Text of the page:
Short stories, Travel and Health Information
It is often seen in low to middle income countries (LMIC) that, as the living standard of the population improves, their health services have to adapt from the challenge of dealing with communicable illnesses (bowel infections like diarrhoeas, typhoid, hepatitis and amoebiasis, insect-borne diseases like malaria, dengue and chikungunya as well as droplet-borne ailments like pneumonia) to coping with chronic diseases like diabetes, heart disease and depression.
Depression is a condition that is common in the high income countries of the west. One reason for the under-diagnosis of depression in the LMIC is the stigma associated with this condition. People suffering from depression veer towards denial of their emotional problems in favour of focusing on perceived physical illness. Many patients with depression and anxiety who present to GPs complain of bodily symptoms rather than volunteering psychological symptoms. Referred to as Somatization – which is the transfer of a feeling of Unease or “Dis-Ease” of the Mind to a physical ailment of the body – this phenomenon significantly reduces the likelihood of doctors recognising depression or anxiety in these patients.
In Chinese culture, for example, the word ‘Depression’ is not in common usage and it is usual for people to complain of physical symptoms such as fatigue, headache, dizziness and pain rather than “feeling low”.
Stigmatisation of mental illness is also common in other societies. A 2004 cross-sectional research study by Ozmen, Ogel and Aker to ascertain public perceptions of depression in Istanbul, Turkey reported that a diagnosis of depression was viewed negatively – and that depressed people were viewed as ‘dangerous’. It is not unreasonable to assume that in such societies, depression is under-reported for fear of social exclusion. Even in the same country, people from different socio-economic groups may have a very different concept of depression. A 2005 study by Karasz in New York found that immigrants from European countries had a more biological and medical explanation of the symptoms of depression compared to migrants from South Asia who viewed the symptoms of depression as a response to a difficult situation, which they were likely to refer to this as “tension”.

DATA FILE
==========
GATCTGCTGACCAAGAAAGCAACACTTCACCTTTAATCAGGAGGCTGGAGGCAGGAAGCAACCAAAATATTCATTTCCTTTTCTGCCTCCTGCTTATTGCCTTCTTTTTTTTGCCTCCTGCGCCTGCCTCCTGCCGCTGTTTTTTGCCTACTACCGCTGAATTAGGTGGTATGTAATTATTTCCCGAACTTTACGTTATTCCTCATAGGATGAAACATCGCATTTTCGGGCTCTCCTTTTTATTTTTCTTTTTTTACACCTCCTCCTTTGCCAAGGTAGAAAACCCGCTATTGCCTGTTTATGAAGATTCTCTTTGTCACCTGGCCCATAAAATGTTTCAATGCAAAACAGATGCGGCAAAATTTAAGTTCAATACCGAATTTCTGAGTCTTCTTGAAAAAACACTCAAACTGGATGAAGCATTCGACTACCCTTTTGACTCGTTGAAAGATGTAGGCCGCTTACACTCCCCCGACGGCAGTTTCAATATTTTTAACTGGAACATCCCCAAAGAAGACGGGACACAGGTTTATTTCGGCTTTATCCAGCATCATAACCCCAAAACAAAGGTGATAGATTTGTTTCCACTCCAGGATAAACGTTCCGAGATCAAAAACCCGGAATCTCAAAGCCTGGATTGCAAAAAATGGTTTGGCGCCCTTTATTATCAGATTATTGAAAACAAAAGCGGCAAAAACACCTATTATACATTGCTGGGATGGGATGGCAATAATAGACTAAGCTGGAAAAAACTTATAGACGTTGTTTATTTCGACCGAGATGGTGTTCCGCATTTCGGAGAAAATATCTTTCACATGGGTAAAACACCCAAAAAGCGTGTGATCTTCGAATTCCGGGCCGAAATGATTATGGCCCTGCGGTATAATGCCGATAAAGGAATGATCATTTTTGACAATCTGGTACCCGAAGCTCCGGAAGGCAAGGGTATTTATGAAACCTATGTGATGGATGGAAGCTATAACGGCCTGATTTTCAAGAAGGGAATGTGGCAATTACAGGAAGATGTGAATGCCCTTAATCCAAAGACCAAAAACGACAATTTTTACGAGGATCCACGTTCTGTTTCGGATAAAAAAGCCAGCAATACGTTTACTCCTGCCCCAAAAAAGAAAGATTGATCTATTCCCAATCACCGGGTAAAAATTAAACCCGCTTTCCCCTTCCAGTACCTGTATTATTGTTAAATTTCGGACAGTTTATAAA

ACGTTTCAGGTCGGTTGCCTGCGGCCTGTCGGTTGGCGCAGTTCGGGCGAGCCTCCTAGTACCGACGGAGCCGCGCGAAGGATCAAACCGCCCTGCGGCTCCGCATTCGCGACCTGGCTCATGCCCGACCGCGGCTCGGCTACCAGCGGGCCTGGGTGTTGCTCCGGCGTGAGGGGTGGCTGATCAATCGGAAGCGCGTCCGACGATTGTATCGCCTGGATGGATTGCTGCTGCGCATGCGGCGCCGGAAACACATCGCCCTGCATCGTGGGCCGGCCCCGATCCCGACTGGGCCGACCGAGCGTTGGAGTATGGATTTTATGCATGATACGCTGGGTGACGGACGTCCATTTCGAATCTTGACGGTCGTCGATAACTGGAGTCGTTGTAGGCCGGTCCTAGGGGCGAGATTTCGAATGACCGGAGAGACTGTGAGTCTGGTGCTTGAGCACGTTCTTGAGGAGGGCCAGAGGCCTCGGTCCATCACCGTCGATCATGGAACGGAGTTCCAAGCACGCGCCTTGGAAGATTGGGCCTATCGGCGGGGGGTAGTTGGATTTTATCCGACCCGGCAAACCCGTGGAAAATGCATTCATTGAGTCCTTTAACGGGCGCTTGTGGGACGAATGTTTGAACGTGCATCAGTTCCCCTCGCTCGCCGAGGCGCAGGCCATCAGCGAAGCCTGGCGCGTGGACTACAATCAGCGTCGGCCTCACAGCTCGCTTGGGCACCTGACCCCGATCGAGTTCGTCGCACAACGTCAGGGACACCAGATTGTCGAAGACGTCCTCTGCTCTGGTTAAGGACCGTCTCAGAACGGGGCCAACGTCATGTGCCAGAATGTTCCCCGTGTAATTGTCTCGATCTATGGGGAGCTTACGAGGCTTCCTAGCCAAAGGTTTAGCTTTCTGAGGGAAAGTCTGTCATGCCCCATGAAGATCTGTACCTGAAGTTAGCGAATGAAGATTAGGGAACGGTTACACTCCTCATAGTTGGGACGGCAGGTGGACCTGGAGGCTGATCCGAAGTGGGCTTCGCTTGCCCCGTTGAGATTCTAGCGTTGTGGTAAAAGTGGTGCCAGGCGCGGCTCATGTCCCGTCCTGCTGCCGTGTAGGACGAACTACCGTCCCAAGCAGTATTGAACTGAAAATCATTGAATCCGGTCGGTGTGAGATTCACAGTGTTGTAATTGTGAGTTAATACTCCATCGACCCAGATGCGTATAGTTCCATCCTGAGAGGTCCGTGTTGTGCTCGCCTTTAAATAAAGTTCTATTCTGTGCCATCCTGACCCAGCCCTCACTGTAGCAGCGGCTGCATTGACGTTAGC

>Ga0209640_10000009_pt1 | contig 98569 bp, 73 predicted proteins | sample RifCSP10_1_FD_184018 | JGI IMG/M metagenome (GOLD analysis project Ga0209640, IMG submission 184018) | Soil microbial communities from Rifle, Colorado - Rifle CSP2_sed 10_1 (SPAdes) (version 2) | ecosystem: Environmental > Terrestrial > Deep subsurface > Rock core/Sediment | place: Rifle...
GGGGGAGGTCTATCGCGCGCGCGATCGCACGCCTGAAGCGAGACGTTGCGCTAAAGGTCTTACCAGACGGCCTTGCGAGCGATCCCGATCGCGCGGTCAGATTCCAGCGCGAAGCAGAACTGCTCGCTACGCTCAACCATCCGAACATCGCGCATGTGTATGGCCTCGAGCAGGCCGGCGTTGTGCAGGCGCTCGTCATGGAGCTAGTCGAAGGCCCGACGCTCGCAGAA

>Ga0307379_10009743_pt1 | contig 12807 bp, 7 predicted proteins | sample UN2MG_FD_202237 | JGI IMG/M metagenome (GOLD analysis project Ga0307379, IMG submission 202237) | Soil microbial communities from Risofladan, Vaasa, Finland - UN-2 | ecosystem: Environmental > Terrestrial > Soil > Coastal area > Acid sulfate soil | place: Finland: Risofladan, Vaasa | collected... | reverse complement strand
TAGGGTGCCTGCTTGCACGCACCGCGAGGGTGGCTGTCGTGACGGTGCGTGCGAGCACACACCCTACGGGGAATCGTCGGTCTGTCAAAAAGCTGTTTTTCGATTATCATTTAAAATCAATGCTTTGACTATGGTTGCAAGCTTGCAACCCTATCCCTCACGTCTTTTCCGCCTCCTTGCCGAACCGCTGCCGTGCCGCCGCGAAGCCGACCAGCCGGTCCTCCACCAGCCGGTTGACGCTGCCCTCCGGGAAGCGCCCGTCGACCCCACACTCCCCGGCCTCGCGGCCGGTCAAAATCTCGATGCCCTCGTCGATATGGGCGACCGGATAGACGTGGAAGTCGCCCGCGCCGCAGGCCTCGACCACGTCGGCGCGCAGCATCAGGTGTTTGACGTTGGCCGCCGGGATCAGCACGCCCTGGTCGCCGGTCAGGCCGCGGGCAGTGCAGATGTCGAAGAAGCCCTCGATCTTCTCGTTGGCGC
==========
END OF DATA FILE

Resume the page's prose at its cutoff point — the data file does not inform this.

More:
Somatization is now recognised as a common problem in primary health care; it leads to frequent use of medical services by these patients and to frustration in both the patient and the doctor. Because their mental distress remains unrecognized and untreated, patients with somatisation are subject to long and costly investigations.
When we consult a doctor, the symptoms that we present are affected by our culture and upbringing – we all are very selective regarding what we tell the doctor! We tend to describe symptoms which we believe are relevant and culturally acceptable. Somatization is sometimes called an “idiom of distress” in cultures where psychiatric problems are associated with stigma and the expression of emotional and psychological distress is inhibited.
We need to accept that Depression is a disease, just as high blood pressure, asthma, pneumonia and dengue fever are diseases. They are all diseases that can be treated – sometimes with complete remission and at other times with therapy and/or medication that can control the disease so that the afflicted patient can lead a functionally normal life.